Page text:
WHTHER OR NOT CA ERRED IN DECLARING THAT THE HOUSING AND LAND USE REGULATORY BOARD (HLURB) HAS EXCLUSIVE ORIGINAL JURISDICTION TO DETERMINE WHETHER THERE IS A PERFECTED CONTRACT TO SELL BETWEEN PETITIONER CALARA AND RESPONDENTS FRANCISCO HELD CA correctly ruled that the cause of action embodied in the complaint of petitioners not a simple cause of action for unlawful detainer against respondents. Petitioner's complaint is for unlawful detainer. While generally speaking such action falls within the original and exclusive jurisdiction of the MTC, the determination of the ground for ejectment requires a consideration of the rights of a buyer on installment basis of real property. Indeed private respondent claims that he has a right under P.D. No. 957, to stop paying monthly amortizations after giving due notice to the owner or developer of his decision to do so because of petitioner's alleged failure to develop the subdivision or condominium project according to the approved plans and within the time for complying with the same. The case thus involves a determination of the rights and obligations of parties in a sale of real estate under P.D. No. 957. The determinative question therefore is exclusively cognizable by the HLURB, the question of the right of petitioner must be determined by the agency. Thus, petitioner's cause of action against private respondent should instead be filed as a counterclaim in HLURB Case in accordance with Rule 6of the Rules of Court which is of suppletory application to the HLURB Rules of Procedure. As the sole regulatory body for housing and land development, the HLURB has jurisdiction over petitioners' cause against respondents and is clearly the best forum for the determination of all the issues relevant thereto. N.B. However, the mere relationship of the parties as a subdivision developer/owner and subdivision lot buyer does not, concededly, vest the HLURB automatic jurisdiction over a case. In the cases of Roxas vs. Court of Appeals and Filar Development Corporation vs. Sps. Villar, this Court upheld the MTC's jurisdiction over the complaint for ejectment commenced by the subdivision developer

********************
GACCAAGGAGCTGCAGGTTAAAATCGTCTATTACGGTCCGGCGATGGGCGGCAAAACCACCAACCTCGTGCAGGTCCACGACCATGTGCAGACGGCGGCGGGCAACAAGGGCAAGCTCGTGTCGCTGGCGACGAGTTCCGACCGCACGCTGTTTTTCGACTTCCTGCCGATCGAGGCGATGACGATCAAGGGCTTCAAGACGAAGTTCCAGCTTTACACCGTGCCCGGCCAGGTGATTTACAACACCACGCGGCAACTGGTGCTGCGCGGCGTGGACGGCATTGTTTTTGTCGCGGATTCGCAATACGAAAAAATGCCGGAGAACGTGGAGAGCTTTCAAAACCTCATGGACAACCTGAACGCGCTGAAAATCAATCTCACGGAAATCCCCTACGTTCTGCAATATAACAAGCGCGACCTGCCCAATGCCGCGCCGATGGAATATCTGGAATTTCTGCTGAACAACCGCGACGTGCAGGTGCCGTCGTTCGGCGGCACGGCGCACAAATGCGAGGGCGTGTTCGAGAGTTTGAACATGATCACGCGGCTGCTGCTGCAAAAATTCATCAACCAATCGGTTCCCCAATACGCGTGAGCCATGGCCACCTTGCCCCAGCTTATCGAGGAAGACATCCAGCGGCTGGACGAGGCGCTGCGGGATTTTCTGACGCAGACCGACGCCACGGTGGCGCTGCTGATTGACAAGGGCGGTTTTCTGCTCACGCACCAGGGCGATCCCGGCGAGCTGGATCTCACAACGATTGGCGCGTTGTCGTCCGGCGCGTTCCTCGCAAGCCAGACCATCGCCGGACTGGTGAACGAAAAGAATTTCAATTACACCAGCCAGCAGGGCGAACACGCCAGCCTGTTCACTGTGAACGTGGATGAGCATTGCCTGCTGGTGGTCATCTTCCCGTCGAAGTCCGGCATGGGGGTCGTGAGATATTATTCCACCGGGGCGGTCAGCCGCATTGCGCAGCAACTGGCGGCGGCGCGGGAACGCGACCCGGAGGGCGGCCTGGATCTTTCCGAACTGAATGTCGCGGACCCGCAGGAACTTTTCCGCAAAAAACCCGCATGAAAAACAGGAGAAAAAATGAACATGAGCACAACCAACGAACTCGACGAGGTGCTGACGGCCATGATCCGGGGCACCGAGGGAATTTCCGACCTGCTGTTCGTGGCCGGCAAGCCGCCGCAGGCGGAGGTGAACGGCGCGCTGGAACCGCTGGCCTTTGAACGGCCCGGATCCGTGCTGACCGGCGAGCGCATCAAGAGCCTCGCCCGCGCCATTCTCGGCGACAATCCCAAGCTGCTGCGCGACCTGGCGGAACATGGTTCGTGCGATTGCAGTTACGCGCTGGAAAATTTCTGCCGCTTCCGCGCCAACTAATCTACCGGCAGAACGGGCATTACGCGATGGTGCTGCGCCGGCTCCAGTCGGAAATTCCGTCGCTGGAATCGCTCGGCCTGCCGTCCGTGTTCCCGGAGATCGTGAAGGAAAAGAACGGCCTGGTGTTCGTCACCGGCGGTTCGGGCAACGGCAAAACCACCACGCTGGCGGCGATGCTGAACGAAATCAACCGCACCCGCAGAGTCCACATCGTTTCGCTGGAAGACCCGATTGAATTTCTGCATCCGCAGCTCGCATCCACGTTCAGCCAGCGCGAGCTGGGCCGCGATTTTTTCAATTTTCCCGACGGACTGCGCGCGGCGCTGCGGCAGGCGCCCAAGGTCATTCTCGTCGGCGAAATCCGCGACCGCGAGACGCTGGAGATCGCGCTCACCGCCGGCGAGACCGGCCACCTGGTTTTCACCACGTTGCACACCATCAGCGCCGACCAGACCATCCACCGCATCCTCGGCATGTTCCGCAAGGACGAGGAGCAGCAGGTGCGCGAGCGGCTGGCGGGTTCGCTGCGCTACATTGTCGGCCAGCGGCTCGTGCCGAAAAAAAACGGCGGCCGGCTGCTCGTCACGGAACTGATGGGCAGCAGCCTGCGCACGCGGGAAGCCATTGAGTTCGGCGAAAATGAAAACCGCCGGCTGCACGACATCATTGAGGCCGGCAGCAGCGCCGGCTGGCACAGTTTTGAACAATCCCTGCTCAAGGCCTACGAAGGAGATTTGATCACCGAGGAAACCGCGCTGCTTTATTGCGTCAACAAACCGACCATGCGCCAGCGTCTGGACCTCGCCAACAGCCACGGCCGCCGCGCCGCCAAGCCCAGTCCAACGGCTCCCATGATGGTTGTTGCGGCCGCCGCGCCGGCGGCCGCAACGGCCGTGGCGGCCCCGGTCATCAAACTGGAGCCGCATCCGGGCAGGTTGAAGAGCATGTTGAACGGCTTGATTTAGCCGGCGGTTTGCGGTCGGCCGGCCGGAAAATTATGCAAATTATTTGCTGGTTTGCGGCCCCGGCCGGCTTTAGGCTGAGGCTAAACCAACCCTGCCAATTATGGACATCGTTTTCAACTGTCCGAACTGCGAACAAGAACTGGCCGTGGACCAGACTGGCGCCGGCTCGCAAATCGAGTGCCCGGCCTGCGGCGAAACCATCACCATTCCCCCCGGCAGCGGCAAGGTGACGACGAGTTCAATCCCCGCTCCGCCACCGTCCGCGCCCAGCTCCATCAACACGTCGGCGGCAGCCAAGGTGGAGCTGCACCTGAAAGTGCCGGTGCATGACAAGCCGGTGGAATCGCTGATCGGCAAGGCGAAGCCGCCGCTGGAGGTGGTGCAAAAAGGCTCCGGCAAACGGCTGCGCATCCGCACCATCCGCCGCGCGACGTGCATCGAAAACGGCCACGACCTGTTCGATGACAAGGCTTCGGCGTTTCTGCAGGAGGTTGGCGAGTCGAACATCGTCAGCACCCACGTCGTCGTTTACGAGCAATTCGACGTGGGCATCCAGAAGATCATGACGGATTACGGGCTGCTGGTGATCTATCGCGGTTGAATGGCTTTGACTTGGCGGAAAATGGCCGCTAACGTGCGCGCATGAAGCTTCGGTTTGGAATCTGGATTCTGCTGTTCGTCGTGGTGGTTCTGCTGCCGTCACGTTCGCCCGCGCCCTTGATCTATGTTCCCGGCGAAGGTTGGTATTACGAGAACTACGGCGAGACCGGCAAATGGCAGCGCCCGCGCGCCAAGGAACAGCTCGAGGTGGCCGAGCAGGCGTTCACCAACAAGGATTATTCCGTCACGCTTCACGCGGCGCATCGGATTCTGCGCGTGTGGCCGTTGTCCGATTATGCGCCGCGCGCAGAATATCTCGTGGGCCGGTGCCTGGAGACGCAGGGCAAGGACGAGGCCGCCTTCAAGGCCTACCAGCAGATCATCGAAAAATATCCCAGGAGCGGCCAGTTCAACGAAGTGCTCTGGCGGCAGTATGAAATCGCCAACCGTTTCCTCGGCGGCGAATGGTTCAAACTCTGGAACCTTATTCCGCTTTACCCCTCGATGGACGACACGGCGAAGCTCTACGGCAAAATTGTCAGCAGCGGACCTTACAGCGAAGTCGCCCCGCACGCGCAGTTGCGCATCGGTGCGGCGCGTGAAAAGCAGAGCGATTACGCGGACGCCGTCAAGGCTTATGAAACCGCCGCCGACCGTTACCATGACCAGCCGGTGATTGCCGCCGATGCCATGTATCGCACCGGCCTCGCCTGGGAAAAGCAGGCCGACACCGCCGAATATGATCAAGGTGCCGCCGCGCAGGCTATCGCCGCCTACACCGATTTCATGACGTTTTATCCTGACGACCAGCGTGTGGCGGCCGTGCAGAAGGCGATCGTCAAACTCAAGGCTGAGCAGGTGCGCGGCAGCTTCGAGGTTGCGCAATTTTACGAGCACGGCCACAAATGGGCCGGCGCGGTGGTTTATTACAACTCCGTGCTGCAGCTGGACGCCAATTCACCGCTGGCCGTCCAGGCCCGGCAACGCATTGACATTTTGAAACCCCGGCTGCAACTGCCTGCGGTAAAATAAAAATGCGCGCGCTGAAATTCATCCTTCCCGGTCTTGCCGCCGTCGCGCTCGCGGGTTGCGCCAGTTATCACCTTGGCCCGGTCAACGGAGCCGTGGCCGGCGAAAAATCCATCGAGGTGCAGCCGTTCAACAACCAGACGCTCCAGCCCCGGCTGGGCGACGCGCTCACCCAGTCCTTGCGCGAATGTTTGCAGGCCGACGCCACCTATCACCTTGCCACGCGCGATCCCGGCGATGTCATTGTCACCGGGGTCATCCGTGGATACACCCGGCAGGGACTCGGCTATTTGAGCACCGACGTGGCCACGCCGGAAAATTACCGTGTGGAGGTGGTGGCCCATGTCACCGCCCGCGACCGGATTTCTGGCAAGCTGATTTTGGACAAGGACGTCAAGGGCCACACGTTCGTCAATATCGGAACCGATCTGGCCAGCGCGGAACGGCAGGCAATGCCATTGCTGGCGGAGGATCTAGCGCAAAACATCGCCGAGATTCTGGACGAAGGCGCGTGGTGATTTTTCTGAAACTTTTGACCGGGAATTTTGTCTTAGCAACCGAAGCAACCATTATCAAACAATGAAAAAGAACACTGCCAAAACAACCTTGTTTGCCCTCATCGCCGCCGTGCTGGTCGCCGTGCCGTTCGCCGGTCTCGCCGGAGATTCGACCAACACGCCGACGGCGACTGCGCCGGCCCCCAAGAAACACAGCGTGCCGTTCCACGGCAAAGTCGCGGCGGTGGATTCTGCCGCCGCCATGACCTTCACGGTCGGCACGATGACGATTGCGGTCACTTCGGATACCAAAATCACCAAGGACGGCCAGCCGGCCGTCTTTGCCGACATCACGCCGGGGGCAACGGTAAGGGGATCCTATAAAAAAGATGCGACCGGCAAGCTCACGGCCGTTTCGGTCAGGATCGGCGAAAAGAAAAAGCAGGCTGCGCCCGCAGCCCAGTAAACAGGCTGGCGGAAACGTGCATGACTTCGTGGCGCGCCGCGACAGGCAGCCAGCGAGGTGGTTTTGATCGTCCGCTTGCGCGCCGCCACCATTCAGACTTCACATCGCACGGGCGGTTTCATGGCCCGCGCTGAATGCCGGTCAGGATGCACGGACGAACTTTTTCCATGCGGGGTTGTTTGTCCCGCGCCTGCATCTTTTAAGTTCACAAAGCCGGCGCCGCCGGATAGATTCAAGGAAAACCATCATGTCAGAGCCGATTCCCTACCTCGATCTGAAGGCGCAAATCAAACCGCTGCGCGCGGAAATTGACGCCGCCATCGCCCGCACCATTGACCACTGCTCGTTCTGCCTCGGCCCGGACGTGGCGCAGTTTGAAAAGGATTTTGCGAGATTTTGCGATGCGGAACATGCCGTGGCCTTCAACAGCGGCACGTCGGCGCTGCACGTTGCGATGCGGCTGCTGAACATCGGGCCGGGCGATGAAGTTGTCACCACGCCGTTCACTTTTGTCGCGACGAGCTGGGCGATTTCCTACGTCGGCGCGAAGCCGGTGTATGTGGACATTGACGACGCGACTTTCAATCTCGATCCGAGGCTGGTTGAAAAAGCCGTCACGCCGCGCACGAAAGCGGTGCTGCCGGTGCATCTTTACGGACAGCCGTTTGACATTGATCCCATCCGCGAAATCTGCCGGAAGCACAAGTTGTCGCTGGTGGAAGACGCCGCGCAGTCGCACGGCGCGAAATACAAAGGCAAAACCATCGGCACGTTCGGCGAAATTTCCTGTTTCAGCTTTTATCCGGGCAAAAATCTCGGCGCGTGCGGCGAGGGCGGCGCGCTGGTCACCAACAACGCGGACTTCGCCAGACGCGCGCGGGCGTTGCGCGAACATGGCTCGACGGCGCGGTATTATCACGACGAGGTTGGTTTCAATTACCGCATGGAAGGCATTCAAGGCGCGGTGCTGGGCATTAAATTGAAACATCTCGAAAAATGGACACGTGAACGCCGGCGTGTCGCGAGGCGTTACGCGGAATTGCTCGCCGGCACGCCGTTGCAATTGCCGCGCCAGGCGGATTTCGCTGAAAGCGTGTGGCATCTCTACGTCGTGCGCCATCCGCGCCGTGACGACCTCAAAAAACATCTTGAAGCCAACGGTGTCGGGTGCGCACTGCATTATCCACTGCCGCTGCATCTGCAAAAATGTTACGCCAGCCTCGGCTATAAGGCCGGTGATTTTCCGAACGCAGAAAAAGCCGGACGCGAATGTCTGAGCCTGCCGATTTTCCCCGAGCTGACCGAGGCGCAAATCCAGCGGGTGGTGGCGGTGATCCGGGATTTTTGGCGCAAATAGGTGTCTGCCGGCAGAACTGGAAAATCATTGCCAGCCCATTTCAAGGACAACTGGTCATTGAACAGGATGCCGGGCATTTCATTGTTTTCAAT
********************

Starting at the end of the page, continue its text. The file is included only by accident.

on account of the buyer's failure to pay the installments stipulated in the party's contract to sell. In said cases, however, the buyers had no justifiable ground to stop payment of the stipulated installments and/or any of the causes of action cognizable by the HLURB under Section 1 of P.D. 1344. In not applying the ruling in Francel Realty Corporation vs. Sycip, moreover, the Court likewise took appropriate note of the fact that the buyers in said cases have not commenced an action for unsound real estate businesses practices against the subdivision developers. Here, respondents have not only instituted a complaint for violation of P.D. 957 against petitioner Clemencia Calara but had also already obtained a definitive ruling on the latter's failure to fully develop the subdivision which they cited as justification for not making further payments on Lot No. 23 of the Lophcal (Calara) Subdivision. Modestos vs. Urbina Facts: carlos Urbina filed a complaint for recovery of possession of a parcel of lot located at Taguig. He alleged that Modestos gained possession of lot through stealth, scheme, and machinations, and despite demand, Modestos refused to vacate the premises. Earlly on, Modestos negotiated with Urbina for the sale of the lot, however it did not materialize. Later on, Modestos claimed possessory right over the land by virtue of Insular Government Patent Sales application pending with the Land Management Bureau, on the other hand Urbina claimed by virtue of Miscellaneous Sales Application also pending with the Land Management Bureau. The RTC ruled in favor of Urbina, on the ground that Modestos were estopped in questioning the possessory right of Urbina by reason of the acknowledgement of the possessory right of the later, when he entered into negotiated contract of sale which was cancelled. The CA affirmed in toto the decision of the RTC. Hence this petition for review on certiorari. The Modestos mainly argued that at the time Urbina filed his MSA and acquired tax declaration over the subject property, it was still a government property, being part of Fort Bonifacio military reservation and since their offer to buy the property from Urbina was based on his false assertion, the principle of estoppel cannot apply.